Most people with an AAA have no symptoms. However, if an aneurysm is rapidly increasing in size or rupturing there will be symptoms. These are usually large aneurysms.
Any patient over 50 years of age who has abdominal, back or flank pain (pain in the side), especially when associated with syncope (fainting) or shock, should have an abdominal aortic aneurysm(AAA) excluded.
Progressive symptoms will be of particular concern. Any patient who has these symptoms and a known AAA should have a presumptive diagnosis of ruptured AAA.
A rapidly expanding or ruptured AAA can be difficult to diagnose. Ruptured AAAs can also be misdiagnosed as renal colic, pancreatitis, bowel ischemia, diverticulitis, cholecystitis, bowel obstruction and myocardial infarction.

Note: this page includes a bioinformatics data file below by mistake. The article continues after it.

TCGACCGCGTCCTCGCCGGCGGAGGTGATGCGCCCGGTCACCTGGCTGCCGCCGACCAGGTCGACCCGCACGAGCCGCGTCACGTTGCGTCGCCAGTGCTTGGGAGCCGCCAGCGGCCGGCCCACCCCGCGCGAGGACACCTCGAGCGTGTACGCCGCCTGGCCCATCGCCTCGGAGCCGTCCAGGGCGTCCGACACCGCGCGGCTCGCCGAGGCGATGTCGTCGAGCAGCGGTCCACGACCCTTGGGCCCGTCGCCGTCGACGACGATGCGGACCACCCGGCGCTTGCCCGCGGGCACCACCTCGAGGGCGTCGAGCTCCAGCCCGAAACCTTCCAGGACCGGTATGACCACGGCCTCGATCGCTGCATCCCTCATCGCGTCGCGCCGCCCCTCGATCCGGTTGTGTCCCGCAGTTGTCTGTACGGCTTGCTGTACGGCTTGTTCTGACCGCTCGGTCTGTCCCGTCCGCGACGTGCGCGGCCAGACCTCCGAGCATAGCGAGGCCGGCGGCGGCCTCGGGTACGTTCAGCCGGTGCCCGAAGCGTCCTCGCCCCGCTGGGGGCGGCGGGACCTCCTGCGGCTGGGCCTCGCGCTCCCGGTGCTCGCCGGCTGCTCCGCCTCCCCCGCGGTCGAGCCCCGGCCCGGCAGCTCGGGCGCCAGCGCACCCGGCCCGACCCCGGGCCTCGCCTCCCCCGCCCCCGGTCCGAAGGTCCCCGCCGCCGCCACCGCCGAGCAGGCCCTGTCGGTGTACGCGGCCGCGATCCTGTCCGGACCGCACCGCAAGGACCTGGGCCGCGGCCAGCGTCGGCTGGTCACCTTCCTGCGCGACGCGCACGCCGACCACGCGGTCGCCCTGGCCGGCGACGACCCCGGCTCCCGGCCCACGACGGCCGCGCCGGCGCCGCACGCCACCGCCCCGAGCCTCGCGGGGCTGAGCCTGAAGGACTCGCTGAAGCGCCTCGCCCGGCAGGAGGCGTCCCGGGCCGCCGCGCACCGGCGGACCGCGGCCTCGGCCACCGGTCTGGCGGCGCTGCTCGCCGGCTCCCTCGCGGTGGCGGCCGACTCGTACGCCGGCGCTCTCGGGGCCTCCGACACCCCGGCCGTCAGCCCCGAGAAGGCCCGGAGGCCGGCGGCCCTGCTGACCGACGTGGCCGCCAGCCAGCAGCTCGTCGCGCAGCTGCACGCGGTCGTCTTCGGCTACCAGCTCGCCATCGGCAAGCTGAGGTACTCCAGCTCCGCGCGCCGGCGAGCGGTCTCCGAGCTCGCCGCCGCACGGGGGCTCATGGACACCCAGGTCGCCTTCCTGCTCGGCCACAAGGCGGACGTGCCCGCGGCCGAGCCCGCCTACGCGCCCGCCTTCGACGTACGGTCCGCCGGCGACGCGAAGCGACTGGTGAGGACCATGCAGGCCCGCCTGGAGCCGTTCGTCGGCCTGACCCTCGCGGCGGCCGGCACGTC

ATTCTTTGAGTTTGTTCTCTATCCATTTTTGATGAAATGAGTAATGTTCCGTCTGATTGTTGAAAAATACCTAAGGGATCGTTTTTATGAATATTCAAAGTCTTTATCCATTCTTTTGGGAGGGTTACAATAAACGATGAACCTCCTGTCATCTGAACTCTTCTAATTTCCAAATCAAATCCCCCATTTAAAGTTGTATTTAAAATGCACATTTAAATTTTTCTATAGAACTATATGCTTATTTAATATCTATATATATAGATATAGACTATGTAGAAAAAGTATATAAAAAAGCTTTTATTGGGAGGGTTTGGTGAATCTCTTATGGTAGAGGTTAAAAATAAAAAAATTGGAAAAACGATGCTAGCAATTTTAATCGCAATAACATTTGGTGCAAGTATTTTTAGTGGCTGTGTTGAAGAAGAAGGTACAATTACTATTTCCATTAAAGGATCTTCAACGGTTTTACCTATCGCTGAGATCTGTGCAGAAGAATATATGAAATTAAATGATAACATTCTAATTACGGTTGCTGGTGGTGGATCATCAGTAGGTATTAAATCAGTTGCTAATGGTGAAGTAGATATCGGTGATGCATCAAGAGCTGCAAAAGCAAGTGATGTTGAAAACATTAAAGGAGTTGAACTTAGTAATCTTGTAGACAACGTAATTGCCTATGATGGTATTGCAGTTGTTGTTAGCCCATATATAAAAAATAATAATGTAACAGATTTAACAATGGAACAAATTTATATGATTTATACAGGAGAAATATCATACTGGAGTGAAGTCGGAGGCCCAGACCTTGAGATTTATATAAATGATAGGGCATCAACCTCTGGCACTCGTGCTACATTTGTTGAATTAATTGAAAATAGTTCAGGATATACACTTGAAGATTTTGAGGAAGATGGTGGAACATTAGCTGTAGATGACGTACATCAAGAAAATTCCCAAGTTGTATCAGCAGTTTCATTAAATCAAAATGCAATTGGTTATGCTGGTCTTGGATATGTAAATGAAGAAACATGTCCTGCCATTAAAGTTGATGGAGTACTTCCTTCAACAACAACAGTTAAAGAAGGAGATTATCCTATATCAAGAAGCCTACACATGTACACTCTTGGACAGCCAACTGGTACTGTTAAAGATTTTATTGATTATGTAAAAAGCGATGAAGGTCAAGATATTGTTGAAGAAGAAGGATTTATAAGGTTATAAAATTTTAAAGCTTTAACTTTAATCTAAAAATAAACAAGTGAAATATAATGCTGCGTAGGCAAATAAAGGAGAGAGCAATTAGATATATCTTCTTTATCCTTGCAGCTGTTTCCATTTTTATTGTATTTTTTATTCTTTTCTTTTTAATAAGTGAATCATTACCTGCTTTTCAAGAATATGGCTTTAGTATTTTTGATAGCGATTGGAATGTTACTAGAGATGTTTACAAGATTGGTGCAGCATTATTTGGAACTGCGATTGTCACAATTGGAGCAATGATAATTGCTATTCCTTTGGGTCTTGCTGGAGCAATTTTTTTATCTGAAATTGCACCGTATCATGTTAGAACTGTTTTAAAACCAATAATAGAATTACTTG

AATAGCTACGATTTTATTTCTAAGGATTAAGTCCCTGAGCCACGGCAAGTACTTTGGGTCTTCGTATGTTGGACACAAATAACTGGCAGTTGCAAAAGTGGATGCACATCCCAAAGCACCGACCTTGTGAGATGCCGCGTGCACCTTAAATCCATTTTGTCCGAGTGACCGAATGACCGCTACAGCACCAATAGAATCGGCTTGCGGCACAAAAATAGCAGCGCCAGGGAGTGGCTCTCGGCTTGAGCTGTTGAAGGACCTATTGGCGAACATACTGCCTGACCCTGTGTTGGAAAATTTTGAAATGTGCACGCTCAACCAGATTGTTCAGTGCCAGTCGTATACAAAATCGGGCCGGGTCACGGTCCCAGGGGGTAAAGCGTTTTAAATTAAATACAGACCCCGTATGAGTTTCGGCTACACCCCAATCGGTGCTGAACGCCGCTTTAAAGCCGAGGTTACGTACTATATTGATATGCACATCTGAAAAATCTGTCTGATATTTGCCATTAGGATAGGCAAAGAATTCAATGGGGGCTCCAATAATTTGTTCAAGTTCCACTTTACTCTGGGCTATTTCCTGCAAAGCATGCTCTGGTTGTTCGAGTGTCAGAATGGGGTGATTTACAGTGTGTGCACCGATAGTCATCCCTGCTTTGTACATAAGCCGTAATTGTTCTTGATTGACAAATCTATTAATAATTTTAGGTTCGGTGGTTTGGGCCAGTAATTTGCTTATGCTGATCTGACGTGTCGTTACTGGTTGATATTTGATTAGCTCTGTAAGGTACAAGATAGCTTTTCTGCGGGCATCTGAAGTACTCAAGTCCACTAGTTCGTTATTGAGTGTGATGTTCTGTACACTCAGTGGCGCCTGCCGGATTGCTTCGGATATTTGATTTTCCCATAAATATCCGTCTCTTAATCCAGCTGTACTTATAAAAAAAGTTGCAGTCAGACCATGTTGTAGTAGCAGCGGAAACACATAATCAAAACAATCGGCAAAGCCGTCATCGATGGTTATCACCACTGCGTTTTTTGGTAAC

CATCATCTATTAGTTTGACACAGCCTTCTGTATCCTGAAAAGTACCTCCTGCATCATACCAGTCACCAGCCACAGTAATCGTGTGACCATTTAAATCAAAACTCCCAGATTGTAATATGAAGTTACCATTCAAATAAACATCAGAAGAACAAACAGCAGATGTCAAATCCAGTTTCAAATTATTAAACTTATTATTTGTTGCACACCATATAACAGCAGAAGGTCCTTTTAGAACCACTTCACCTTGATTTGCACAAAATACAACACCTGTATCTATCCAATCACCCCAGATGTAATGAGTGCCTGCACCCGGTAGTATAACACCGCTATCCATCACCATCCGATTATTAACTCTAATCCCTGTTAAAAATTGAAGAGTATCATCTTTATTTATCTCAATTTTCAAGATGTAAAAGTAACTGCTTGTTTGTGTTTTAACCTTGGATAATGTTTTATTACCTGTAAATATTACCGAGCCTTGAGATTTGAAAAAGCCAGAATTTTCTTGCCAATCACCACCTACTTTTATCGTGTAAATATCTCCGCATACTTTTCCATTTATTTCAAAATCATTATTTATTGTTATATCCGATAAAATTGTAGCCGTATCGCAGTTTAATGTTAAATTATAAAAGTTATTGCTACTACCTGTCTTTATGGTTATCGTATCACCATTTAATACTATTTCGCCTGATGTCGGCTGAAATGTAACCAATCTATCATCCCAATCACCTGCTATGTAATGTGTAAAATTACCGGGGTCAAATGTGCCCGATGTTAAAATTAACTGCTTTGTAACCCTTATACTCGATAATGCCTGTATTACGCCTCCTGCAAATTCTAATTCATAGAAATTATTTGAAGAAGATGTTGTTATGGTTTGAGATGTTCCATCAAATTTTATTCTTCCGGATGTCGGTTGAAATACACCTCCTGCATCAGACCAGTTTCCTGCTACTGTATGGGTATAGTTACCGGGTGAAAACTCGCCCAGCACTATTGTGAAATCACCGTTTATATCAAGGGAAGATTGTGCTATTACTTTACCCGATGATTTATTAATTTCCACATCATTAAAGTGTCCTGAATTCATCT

The classic presentation of a ruptured AAA is the triad (group of three) of:
• severe abdominal, back or flank pain (which can radiate to the chest, groin or leg);
• shock or hypotension (due to loss of blood); and
• a pulsating abdominal mass.
Only a minority of patients with a rapidly expanding or ruptured AAA present with this classic triad.
The most consistent presenting feature is pain, followed by low blood pressure (hypotension). However, the blood pressure may be normal. A high index of suspicion is required on the part of the doctor making the diagnosis. Doctors should consider a diagnosis of an expanding or ruptured AAA in patients with any of the symptoms or signs of an AAA.